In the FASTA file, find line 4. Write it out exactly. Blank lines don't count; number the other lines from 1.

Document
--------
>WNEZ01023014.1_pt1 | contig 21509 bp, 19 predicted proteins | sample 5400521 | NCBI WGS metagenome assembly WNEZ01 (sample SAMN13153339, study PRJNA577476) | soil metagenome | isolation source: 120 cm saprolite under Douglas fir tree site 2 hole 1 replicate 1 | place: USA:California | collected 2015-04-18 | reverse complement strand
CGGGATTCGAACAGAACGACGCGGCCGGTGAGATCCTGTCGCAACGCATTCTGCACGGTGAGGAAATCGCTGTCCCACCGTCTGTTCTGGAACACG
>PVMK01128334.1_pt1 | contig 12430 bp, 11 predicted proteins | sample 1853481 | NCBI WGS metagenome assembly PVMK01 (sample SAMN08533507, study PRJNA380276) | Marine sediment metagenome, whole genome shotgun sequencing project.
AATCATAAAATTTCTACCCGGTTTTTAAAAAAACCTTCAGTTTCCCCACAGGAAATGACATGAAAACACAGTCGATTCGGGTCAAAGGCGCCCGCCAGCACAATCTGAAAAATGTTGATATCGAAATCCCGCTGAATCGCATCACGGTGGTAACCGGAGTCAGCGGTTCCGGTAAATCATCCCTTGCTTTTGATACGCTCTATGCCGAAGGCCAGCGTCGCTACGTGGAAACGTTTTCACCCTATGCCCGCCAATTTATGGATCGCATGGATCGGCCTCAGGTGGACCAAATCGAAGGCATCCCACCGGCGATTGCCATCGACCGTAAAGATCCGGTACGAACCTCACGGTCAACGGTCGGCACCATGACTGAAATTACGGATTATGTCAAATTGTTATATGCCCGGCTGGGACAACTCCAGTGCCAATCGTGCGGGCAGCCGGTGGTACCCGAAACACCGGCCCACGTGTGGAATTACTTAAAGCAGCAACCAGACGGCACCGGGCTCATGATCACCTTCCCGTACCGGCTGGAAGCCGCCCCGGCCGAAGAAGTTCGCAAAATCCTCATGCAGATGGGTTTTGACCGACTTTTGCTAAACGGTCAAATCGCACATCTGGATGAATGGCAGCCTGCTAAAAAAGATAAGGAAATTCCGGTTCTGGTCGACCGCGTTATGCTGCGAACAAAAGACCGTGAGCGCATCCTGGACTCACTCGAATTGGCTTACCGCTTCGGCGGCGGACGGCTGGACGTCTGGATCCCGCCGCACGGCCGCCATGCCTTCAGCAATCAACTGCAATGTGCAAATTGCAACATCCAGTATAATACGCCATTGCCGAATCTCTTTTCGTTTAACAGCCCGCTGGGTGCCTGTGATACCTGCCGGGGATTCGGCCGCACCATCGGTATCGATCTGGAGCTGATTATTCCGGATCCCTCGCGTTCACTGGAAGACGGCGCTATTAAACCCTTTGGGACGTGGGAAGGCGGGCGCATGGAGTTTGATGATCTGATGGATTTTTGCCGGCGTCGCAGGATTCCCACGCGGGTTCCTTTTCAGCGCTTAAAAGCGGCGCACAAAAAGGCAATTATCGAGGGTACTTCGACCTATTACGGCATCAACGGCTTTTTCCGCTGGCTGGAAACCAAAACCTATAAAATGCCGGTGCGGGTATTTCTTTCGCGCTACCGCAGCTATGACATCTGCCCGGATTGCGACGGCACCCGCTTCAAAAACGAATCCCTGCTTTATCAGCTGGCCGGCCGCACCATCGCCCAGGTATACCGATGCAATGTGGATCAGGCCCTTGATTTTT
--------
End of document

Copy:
AATCATAAAATTTCTACCCGGTTTTTAAAAAAACCTTCAGTTTCCCCACAGGAAATGACATGAAAACACAGTCGATTCGGGTCAAAGGCGCCCGCCAGCACAATCTGAAAAATGTTGATATCGAAATCCCGCTGAATCGCATCACGGTGGTAACCGGAGTCAGCGGTTCCGGTAAATCATCCCTTGCTTTTGATACGCTCTATGCCGAAGGCCAGCGTCGCTACGTGGAAACGTTTTCACCCTATGCCCGCCAATTTATGGATCGCATGGATCGGCCTCAGGTGGACCAAATCGAAGGCATCCCACCGGCGATTGCCATCGACCGTAAAGATCCGGTACGAACCTCACGGTCAACGGTCGGCACCATGACTGAAATTACGGATTATGTCAAATTGTTATATGCCCGGCTGGGACAACTCCAGTGCCAATCGTGCGGGCAGCCGGTGGTACCCGAAACACCGGCCCACGTGTGGAATTACTTAAAGCAGCAACCAGACGGCACCGGGCTCATGATCACCTTCCCGTACCGGCTGGAAGCCGCCCCGGCCGAAGAAGTTCGCAAAATCCTCATGCAGATGGGTTTTGACCGACTTTTGCTAAACGGTCAAATCGCACATCTGGATGAATGGCAGCCTGCTAAAAAAGATAAGGAAATTCCGGTTCTGGTCGACCGCGTTATGCTGCGAACAAAAGACCGTGAGCGCATCCTGGACTCACTCGAATTGGCTTACCGCTTCGGCGGCGGACGGCTGGACGTCTGGATCCCGCCGCACGGCCGCCATGCCTTCAGCAATCAACTGCAATGTGCAAATTGCAACATCCAGTATAATACGCCATTGCCGAATCTCTTTTCGTTTAACAGCCCGCTGGGTGCCTGTGATACCTGCCGGGGATTCGGCCGCACCATCGGTATCGATCTGGAGCTGATTATTCCGGATCCCTCGCGTTCACTGGAAGACGGCGCTATTAAACCCTTTGGGACGTGGGAAGGCGGGCGCATGGAGTTTGATGATCTGATGGATTTTTGCCGGCGTCGCAGGATTCCCACGCGGGTTCCTTTTCAGCGCTTAAAAGCGGCGCACAAAAAGGCAATTATCGAGGGTACTTCGACCTATTACGGCATCAACGGCTTTTTCCGCTGGCTGGAAACCAAAACCTATAAAATGCCGGTGCGGGTATTTCTTTCGCGCTACCGCAGCTATGACATCTGCCCGGATTGCGACGGCACCCGCTTCAAAAACGAATCCCTGCTTTATCAGCTGGCCGGCCGCACCATCGCCCAGGTATACCGATGCAATGTGGATCAGGCCCTTGATTTTT